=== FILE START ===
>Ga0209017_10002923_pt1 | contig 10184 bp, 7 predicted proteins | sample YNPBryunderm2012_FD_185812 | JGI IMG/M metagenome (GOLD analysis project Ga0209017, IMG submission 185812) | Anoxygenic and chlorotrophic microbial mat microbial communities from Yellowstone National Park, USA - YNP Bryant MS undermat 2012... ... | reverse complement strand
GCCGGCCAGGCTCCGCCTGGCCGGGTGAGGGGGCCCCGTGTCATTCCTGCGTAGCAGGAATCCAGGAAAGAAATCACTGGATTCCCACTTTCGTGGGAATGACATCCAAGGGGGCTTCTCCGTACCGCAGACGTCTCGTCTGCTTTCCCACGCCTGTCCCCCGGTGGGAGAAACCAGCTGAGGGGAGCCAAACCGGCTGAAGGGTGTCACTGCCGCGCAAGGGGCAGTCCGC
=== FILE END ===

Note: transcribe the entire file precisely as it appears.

>Ga0209017_10002923_pt1 | contig 10184 bp, 7 predicted proteins | sample YNPBryunderm2012_FD_185812 | JGI IMG/M metagenome (GOLD analysis project Ga0209017, IMG submission 185812) | Anoxygenic and chlorotrophic microbial mat microbial communities from Yellowstone National Park, USA - YNP Bryant MS undermat 2012... ... | reverse complement strand
GCCGGCCAGGCTCCGCCTGGCCGGGTGAGGGGGCCCCGTGTCATTCCTGCGTAGCAGGAATCCAGGAAAGAAATCACTGGATTCCCACTTTCGTGGGAATGACATCCAAGGGGGCTTCTCCGTACCGCAGACGTCTCGTCTGCTTTCCCACGCCTGTCCCCCGGTGGGAGAAACCAGCTGAGGGGAGCCAAACCGGCTGAAGGGTGTCACTGCCGCGCAAGGGGCAGTCCGC